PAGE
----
Following on from yesterday’s thin ‘n’ see-through supercapacitors now we have thin ‘n’ shiny speakers from researchers at Warwick University:
Engineers claim their new ultra-thin speakers, as well as looking good and being easy to conceal, will also deliver clearer, crisper sound.
The loudspeakers could replace public address systems in passenger terminals and shopping centres.
They could also be used as speaking posters to deliver adverts.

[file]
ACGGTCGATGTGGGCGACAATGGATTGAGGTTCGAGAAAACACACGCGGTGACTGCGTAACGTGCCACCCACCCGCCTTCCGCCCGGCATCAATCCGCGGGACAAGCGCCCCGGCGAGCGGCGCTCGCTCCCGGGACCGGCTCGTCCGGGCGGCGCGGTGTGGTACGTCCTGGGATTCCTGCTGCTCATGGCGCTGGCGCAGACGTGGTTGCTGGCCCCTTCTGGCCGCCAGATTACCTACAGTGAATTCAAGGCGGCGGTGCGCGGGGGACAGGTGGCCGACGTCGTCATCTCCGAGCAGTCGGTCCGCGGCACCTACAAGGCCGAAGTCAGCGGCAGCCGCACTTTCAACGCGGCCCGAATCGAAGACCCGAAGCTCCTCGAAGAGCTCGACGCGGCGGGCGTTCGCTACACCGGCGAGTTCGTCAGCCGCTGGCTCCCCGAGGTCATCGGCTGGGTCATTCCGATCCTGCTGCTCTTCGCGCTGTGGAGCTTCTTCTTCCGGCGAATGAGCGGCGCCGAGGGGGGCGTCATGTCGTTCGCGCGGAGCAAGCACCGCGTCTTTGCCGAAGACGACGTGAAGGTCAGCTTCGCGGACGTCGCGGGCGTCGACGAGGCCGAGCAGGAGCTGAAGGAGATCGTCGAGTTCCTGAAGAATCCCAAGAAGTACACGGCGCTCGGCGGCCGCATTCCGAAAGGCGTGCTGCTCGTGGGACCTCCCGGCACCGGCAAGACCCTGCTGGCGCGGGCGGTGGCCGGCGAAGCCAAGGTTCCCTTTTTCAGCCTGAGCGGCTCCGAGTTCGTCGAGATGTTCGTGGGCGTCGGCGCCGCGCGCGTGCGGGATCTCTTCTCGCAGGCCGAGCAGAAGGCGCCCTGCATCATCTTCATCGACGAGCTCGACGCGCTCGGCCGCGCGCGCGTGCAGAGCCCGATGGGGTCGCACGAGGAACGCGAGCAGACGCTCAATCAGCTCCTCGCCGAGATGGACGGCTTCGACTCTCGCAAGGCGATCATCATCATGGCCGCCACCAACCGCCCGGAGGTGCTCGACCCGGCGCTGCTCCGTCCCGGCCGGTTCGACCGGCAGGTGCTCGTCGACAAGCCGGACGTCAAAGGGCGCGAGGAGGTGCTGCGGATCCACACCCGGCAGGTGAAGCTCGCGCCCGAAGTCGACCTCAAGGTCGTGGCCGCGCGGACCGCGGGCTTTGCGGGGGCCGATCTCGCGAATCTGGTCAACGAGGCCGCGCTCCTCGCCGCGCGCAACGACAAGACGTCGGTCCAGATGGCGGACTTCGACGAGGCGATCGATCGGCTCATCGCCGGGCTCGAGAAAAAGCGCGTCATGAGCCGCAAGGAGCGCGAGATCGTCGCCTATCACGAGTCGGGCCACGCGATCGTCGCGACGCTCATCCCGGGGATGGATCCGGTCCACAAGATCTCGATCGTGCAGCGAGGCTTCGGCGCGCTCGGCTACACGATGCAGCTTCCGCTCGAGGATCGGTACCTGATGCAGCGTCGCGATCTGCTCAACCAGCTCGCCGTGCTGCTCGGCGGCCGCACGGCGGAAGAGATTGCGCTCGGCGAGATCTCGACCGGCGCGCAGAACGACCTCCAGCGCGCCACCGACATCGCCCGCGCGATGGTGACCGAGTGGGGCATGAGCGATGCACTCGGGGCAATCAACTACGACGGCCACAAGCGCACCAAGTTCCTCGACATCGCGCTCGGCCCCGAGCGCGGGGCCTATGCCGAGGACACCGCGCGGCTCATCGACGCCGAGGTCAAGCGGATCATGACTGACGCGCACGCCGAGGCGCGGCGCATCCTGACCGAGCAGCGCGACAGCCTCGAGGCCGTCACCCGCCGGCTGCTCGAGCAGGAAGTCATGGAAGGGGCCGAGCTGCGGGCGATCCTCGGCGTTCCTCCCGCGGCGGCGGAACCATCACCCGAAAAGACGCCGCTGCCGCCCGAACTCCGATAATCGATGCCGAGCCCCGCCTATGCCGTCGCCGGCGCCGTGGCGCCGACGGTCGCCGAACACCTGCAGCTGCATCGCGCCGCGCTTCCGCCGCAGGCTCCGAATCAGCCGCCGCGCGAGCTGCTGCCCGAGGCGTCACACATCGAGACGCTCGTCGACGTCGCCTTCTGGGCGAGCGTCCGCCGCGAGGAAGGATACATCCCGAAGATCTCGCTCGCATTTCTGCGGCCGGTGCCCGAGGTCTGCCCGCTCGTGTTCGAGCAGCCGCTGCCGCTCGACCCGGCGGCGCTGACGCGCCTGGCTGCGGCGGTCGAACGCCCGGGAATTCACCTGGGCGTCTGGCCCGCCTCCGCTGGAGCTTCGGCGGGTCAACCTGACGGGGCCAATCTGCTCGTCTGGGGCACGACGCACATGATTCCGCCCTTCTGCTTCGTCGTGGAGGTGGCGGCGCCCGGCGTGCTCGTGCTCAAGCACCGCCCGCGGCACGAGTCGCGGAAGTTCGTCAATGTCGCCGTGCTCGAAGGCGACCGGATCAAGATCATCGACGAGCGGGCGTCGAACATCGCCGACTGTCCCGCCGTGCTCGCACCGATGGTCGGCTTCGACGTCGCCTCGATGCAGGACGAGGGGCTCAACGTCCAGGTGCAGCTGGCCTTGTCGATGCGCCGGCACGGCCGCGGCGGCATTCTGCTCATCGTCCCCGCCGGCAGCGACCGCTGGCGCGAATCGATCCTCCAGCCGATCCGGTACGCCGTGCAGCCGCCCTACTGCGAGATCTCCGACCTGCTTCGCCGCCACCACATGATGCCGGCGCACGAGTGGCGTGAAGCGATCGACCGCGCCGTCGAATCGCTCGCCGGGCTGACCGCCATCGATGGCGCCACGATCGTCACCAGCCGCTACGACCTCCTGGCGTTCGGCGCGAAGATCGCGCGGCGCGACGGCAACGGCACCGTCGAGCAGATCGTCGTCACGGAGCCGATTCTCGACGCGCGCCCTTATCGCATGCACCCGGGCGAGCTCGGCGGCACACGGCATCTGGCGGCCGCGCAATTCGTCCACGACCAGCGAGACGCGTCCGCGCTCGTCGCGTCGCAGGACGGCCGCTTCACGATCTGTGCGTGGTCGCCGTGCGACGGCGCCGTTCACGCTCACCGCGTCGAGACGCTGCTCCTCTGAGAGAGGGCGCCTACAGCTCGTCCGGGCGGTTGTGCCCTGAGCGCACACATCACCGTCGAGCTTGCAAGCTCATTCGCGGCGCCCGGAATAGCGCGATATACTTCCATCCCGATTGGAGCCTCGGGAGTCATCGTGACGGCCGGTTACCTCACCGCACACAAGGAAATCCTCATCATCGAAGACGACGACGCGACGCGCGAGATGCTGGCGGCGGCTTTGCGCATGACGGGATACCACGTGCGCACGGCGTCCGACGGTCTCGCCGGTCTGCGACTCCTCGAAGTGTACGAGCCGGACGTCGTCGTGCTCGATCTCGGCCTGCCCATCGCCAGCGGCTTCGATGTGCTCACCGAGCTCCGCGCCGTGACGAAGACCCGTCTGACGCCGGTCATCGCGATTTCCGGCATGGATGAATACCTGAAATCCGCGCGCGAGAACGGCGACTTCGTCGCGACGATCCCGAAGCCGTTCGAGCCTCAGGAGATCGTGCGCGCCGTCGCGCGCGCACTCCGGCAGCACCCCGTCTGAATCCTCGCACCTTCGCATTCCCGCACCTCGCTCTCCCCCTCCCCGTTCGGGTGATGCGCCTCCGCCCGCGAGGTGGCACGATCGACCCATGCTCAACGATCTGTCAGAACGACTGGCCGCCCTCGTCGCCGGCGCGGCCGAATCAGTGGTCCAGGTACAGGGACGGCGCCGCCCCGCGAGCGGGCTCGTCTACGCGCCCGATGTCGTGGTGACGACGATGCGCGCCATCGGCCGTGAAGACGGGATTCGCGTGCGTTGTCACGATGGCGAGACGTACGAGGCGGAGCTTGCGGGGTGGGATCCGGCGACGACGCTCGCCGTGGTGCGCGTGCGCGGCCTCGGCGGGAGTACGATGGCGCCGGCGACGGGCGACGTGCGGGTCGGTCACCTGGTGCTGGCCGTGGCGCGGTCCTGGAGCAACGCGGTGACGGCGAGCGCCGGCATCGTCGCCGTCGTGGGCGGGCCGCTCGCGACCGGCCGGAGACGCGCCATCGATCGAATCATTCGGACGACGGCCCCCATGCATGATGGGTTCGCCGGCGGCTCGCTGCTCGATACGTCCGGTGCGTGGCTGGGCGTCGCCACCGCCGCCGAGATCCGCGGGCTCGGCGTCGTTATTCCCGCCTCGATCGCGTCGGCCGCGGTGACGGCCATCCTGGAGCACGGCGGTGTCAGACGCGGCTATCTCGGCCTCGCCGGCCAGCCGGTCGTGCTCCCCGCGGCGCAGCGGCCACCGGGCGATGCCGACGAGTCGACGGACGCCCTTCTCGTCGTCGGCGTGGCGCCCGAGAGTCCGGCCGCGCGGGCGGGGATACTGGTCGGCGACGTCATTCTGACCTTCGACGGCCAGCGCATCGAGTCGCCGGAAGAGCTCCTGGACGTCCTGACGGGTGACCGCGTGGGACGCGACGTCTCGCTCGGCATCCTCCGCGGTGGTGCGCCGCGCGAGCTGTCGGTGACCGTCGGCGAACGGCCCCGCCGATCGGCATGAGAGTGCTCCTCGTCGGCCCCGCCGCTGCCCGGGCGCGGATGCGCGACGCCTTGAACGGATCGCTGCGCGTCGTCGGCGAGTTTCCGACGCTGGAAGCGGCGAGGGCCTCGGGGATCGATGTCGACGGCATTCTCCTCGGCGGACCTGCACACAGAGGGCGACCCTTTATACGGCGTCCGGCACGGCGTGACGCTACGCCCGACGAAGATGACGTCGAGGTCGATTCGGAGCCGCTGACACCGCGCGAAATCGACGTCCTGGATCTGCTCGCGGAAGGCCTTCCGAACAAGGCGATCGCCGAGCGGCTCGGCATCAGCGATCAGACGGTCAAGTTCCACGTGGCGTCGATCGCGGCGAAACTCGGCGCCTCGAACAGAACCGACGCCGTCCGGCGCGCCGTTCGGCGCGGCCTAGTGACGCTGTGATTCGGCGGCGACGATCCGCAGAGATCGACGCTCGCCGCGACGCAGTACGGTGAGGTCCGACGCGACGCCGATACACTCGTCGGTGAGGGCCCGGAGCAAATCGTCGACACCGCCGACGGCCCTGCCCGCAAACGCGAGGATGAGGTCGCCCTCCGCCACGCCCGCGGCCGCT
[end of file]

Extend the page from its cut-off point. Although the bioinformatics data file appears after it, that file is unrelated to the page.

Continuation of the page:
Cheers for clearer tannoys. Jeers for annoying talking posters.
[from the BBC][image from the BBC]
Two Ph.D. candidates at MIT have invented The Sound of Touch, a digital instrument that texturizes sound. It works like this: you use a microphone built in to the wand-like instrument to record a sound, then you brush the tip of the wand across a surface. A processor translates the shape of that surface into an effect applied to the sound. Sandpaper would gives your sample a gritty sound, silk a satiny smoothness.